Sanders has, on the other hand, done a bang up job with younger voters, undergraduates and college-educated millennials, who, if they haven’t actually read Das Kapital themselves, have had it sympathetically explained to them by liberal high school and college instructors.[2] The bad news is that a minority of these supporters have taken “the revolution” rhetoric a bit too much to spleen and turned violent, most notably hurling chairs in general and the c-word in particular at Barbara Boxer during last week’s Nevada Democratic Convention. Afterwards, Bernie supporters bombarded the state chairperson with obscene and threatening voicemails, including a threat to kill her granddaughter, and vandalized the venue where the event was held. Unlike the thugs associated with Trump, who can be identified by their baseball caps and Gadsden “Don’t Tread on Me” tattoos, vulgarians of the Bernie brigade tend to sport pork pie hats and Tibetan mandala ink. Otherwise, you really can’t tell them apart from their behavior.

And, not to put to fine a point on it, despite their antithetical ideologies, Sanders and Trump themselves share remarkable similarities in their MOs.

For example, both propose grandiose policy initiatives without providing details about how these policies would be implemented. Trump, famously, will make America great again by somehow getting Mexico to build and finance a gigantic wall on its side of the border and by coercing China into changing its monetary policy. How, you ask? Don’t ask; trust. Likewise, Sanders will break up banks “too big too fail” and provide free college tuition for American citizens. How you ask? Don’t ask; believe.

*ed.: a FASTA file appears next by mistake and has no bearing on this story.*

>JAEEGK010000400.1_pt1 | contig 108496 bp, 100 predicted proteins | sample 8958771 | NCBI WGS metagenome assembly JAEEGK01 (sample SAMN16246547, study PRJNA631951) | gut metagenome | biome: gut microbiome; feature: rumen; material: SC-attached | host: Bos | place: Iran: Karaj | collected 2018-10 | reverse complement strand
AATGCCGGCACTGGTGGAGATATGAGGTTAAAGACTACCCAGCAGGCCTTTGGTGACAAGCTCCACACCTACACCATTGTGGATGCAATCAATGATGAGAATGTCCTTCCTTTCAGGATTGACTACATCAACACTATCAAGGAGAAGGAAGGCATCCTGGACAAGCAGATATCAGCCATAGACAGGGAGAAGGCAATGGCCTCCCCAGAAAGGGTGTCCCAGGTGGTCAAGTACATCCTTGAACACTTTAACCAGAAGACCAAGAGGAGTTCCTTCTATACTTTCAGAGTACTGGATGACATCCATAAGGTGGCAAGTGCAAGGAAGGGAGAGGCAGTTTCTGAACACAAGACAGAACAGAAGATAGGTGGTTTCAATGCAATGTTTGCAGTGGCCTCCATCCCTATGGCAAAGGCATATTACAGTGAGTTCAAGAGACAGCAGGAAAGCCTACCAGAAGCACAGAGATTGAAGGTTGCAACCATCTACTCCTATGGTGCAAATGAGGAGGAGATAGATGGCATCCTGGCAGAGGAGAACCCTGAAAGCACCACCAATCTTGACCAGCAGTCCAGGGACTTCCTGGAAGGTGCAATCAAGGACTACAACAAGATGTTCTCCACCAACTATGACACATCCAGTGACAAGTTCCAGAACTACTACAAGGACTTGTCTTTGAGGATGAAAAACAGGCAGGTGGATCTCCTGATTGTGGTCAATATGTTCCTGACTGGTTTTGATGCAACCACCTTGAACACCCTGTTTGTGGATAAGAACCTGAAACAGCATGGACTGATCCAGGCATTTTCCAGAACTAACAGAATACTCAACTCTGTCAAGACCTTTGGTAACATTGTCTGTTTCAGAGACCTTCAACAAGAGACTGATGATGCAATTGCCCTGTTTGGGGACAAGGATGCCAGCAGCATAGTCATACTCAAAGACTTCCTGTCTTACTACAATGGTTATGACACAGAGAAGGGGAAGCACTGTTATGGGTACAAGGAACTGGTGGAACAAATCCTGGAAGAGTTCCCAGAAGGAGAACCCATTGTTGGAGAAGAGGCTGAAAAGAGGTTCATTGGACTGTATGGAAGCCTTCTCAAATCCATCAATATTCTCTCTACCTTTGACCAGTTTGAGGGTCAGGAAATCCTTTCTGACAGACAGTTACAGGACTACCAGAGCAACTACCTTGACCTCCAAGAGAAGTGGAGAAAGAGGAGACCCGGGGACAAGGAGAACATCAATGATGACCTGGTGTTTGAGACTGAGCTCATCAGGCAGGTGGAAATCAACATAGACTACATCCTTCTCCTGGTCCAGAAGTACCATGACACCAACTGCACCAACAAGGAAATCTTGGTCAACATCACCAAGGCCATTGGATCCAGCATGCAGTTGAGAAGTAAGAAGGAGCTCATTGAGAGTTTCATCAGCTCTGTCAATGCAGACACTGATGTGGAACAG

What we essentially have in both cases is a cult of personality.

There is a one significant difference, though. Trump condones if not encourages violence at his rallies:

There may be somebody with tomatoes in the audience,” Trump warned people at a rally in Iowa last month. “If you see somebody getting ready to throw a tomato, knock the crap out of them, would you? Seriously. Okay? Just knock the hell — I promise you, I will pay for the legal fees.”

On the other hand, Sanders doesn’t actively condone violence, but rather, merely rationalizes, makes excuses:

“Our campaign of course believes in non-violent change and it goes without saying that I condemn any and all forms of violence, including the personal harassment of individuals. But [my italics], when we speak of violence, I should add here that months ago, during the Nevada campaign, shots were fired into my campaign office in Nevada and apartment housing complex my campaign staff lived in was broken into and ransacked.”

He could, for example, have said something to the effect of “the behavior of a minority of my supporters at the Nevada caucuses was unconscionable, and I want to emphatically condemn it and express my regret that it was done in my name and to make it unequivocally clear to any follower of mine behaving in such a manner that you’re hurting, not helping, our campaign.” He could have also added, “It’s Hillary Clinton who espouses violence as a solution to geopolitical problems, not us.”